This is the third in a tightly woven series where the events overlap to create a beautiful tapestry founded in Celtic myth yet with elements all its own. Each novel is a gay romance where troubles in the fae world impinge on the relationships. This connection makes everything more complicated in some ways, but in others, moves fate and circumstance to bring the lovers together.
Part of what fascinates me, and why I’m speaking first on the series as a whole, is how each novel is unique. It’s not just the characters, but the circumstances and the challenges they face while moving the overall plot forward. This is never truer than with Lugh and Keiran, the youngest son of Queen Mab and a Viking child rescued from his destroyed village in the wake of the last great fae war.
Unlike the other novels, theirs is not a new connection. Instead, they’ve grown up together, fought, raced, and celebrated together for most of Keiran’s extended human life. The connection between them vibrates off the page from the first mention, though they each believe their relationship is platonic. It shows in casual touches, how Lugh leans into Keir’s strength, and their silent communication no one else shares.
The two of them are a puzzle. Lugh has no faith in his magic and believes everyone would reject him if they knew the truth of it. This belief weighs on him, eating through his confidence and setting him apart when all he wants is to be close. He sees his abilities as a sign of weakness when they show his enduring strength.
Keir knows he’s there only because of Queen Mab’s reluctant consent, a tool to protect Lugh when she cannot understand what drives her youngest son away. This poisons his self-confidence and makes him discount all the ways the fae of the Wylds honor him as The Horned God’s Poet. He has earned his place in the Wylds and the Wild Hunt by his own measure.
Don’t let those descriptions make you think either spend their time bemoaning, though. They take on the world to protect their chosen family and home. While Roark’s and Slaine’s stories could possibly be read in either order, it’s Keir and Lugh who culminate the greater tale, and in a way that makes sense while being unpredictable. Just as they grow in their relationship, their connection with the world and their people grows in this novel. They change from adventurers with a purpose to an integral part of the Sluagh and balance from a direction none expected.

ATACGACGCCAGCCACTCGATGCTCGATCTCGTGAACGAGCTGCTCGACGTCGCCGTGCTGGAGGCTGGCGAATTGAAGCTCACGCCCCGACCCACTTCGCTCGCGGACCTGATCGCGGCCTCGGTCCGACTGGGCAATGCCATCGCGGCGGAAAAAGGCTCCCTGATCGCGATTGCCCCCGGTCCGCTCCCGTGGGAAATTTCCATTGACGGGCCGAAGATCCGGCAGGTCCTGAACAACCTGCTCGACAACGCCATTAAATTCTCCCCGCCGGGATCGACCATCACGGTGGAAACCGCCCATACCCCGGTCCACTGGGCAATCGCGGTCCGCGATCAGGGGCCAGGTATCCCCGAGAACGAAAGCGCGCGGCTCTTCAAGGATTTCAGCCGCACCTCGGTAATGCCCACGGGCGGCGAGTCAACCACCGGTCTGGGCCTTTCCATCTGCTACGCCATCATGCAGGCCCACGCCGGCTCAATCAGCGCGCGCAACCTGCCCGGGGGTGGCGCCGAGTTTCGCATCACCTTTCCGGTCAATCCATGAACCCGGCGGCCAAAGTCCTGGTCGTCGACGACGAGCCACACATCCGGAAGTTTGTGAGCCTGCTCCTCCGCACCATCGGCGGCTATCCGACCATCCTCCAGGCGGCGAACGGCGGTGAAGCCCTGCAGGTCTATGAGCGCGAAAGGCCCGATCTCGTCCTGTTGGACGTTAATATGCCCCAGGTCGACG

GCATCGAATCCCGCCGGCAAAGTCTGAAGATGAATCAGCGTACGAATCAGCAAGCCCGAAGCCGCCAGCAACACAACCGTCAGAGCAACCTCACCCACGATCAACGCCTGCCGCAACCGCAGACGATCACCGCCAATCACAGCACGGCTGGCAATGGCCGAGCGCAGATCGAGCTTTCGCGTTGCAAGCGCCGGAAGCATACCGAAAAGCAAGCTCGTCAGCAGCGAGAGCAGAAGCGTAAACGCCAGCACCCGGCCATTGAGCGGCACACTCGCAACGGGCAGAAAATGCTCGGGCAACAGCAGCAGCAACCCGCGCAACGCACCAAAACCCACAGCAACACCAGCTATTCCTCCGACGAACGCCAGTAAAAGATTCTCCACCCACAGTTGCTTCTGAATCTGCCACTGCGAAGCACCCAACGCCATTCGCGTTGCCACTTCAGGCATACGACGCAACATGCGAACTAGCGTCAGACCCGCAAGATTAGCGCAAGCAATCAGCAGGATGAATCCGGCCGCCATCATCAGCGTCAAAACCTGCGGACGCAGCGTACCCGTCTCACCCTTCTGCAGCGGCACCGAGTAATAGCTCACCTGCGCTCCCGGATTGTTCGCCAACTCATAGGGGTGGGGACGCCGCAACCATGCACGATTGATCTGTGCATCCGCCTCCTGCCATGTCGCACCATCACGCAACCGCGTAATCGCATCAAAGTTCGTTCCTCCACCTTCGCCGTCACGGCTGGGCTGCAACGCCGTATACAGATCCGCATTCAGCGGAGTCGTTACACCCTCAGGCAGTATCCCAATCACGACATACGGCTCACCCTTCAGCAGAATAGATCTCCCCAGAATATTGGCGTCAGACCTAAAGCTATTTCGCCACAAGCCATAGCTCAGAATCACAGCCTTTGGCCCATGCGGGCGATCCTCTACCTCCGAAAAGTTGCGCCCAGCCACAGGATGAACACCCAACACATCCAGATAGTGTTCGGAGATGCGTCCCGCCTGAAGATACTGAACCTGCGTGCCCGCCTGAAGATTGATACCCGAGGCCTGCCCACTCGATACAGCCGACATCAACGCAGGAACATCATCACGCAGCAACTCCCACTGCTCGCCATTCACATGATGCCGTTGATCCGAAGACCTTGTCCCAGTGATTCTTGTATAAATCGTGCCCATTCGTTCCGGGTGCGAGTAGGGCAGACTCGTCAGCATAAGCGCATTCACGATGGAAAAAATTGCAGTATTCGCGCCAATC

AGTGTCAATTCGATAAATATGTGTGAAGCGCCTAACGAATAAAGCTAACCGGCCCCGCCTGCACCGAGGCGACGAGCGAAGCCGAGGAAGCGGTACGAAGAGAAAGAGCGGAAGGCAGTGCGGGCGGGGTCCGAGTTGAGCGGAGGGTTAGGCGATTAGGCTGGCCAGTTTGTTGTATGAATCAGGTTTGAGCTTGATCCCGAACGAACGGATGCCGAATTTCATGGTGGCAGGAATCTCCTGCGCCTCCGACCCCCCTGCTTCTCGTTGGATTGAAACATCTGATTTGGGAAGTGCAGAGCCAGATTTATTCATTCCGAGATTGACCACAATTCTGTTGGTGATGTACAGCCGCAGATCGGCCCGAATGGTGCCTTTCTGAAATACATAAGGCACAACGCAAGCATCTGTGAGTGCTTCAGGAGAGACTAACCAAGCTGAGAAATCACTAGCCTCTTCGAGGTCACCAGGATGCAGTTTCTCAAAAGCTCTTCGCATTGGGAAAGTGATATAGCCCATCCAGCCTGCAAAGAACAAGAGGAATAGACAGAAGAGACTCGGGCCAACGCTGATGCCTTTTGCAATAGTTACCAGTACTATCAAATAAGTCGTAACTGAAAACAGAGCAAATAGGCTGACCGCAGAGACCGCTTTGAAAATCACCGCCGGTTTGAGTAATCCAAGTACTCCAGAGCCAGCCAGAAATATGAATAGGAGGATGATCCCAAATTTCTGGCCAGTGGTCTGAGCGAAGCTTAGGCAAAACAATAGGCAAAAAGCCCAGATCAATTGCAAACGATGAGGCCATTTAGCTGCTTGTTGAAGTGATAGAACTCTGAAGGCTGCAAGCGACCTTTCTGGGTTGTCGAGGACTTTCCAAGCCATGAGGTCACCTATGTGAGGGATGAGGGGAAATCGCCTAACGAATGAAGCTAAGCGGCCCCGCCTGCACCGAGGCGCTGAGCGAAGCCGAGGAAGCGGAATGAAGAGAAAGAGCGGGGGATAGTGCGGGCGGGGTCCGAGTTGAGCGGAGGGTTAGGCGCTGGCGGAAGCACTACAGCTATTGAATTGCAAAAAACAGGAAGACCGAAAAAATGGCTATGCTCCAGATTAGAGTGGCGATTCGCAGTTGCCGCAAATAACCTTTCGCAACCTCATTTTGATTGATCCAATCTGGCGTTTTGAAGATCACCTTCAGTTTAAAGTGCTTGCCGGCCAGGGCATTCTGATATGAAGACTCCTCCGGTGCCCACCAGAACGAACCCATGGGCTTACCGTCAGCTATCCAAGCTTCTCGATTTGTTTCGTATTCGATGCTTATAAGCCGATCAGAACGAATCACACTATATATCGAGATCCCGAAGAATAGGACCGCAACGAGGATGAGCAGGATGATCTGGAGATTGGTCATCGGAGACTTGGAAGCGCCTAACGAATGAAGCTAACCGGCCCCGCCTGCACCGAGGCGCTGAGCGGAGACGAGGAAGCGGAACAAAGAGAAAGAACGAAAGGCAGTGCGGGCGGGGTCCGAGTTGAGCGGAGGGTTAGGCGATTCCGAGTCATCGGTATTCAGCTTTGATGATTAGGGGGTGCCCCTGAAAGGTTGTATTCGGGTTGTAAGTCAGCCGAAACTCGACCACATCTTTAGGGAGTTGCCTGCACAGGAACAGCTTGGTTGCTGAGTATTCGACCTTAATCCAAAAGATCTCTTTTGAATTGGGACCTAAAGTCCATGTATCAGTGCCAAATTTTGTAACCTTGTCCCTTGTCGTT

It’s a powerful story on a personal and larger scale. There were moments when my breath caught and tears threatened, not always grieving ones either. What binds Lugh and Keir together is also what holds them apart. There are both closed- and open-door intimacies as the romance fulfills its happy promise, but not everything resolves so cheerfully.
I found the way each story had a lesson to teach about perception fascinating as well. We learn of Slaine first from Roark, with his limited understanding of events creating a tainted impression, but Lugh is different. The facts of his actions are correct. It’s the why neither brothers nor mother can see that changes everything about those actions. I was not looking forward to Lugh’s tale, though I should have known better after reading Slaine’s. Now, I consider it my favorite in many ways. The unseelie princes are so very different and their relationships equally varied.
As must be clear by now, I enjoyed the series and this book very much. Stop reading me talking about it and try the series yourself. It’s creative fantasy, believable romance, and has a powerful moment or ten that I suspect will linger.
P.S. I received this Advanced Reader Copy from the publisher through NetGalley in return for an honest review.